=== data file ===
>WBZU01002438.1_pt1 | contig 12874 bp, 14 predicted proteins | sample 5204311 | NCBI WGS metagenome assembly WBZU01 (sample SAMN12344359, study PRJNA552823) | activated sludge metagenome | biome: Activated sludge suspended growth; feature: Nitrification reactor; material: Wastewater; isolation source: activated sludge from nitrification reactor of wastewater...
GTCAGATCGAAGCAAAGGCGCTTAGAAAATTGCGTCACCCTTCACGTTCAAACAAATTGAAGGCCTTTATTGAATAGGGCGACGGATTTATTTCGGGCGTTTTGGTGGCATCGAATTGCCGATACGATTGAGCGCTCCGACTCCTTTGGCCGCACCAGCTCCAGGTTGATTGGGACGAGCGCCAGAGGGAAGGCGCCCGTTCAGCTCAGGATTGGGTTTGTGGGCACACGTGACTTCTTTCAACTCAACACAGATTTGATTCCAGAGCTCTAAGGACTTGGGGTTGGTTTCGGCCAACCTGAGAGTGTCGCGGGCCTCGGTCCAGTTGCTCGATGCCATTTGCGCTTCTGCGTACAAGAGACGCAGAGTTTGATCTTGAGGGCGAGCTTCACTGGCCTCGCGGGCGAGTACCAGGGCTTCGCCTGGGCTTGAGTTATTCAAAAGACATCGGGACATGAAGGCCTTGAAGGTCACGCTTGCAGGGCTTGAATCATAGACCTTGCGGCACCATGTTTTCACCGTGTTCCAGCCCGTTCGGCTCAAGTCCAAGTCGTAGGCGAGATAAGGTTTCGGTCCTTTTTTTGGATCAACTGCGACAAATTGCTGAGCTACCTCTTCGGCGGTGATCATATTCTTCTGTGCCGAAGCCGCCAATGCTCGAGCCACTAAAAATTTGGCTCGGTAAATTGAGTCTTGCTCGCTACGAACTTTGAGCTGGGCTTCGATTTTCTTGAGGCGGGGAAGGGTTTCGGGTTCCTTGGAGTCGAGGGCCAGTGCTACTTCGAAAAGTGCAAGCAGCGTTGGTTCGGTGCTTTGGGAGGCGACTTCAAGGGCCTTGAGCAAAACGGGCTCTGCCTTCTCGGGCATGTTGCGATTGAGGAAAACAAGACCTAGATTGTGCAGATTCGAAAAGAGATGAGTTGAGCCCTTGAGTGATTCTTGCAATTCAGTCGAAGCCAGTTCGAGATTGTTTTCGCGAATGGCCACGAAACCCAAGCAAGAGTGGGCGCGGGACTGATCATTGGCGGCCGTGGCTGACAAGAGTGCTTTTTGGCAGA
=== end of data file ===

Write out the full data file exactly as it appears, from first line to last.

>WBZU01002438.1_pt1 | contig 12874 bp, 14 predicted proteins | sample 5204311 | NCBI WGS metagenome assembly WBZU01 (sample SAMN12344359, study PRJNA552823) | activated sludge metagenome | biome: Activated sludge suspended growth; feature: Nitrification reactor; material: Wastewater; isolation source: activated sludge from nitrification reactor of wastewater...
GTCAGATCGAAGCAAAGGCGCTTAGAAAATTGCGTCACCCTTCACGTTCAAACAAATTGAAGGCCTTTATTGAATAGGGCGACGGATTTATTTCGGGCGTTTTGGTGGCATCGAATTGCCGATACGATTGAGCGCTCCGACTCCTTTGGCCGCACCAGCTCCAGGTTGATTGGGACGAGCGCCAGAGGGAAGGCGCCCGTTCAGCTCAGGATTGGGTTTGTGGGCACACGTGACTTCTTTCAACTCAACACAGATTTGATTCCAGAGCTCTAAGGACTTGGGGTTGGTTTCGGCCAACCTGAGAGTGTCGCGGGCCTCGGTCCAGTTGCTCGATGCCATTTGCGCTTCTGCGTACAAGAGACGCAGAGTTTGATCTTGAGGGCGAGCTTCACTGGCCTCGCGGGCGAGTACCAGGGCTTCGCCTGGGCTTGAGTTATTCAAAAGACATCGGGACATGAAGGCCTTGAAGGTCACGCTTGCAGGGCTTGAATCATAGACCTTGCGGCACCATGTTTTCACCGTGTTCCAGCCCGTTCGGCTCAAGTCCAAGTCGTAGGCGAGATAAGGTTTCGGTCCTTTTTTTGGATCAACTGCGACAAATTGCTGAGCTACCTCTTCGGCGGTGATCATATTCTTCTGTGCCGAAGCCGCCAATGCTCGAGCCACTAAAAATTTGGCTCGGTAAATTGAGTCTTGCTCGCTACGAACTTTGAGCTGGGCTTCGATTTTCTTGAGGCGGGGAAGGGTTTCGGGTTCCTTGGAGTCGAGGGCCAGTGCTACTTCGAAAAGTGCAAGCAGCGTTGGTTCGGTGCTTTGGGAGGCGACTTCAAGGGCCTTGAGCAAAACGGGCTCTGCCTTCTCGGGCATGTTGCGATTGAGGAAAACAAGACCTAGATTGTGCAGATTCGAAAAGAGATGAGTTGAGCCCTTGAGTGATTCTTGCAATTCAGTCGAAGCCAGTTCGAGATTGTTTTCGCGAATGGCCACGAAACCCAAGCAAGAGTGGGCGCGGGACTGATCATTGGCGGCCGTGGCTGACAAGAGTGCTTTTTGGCAGA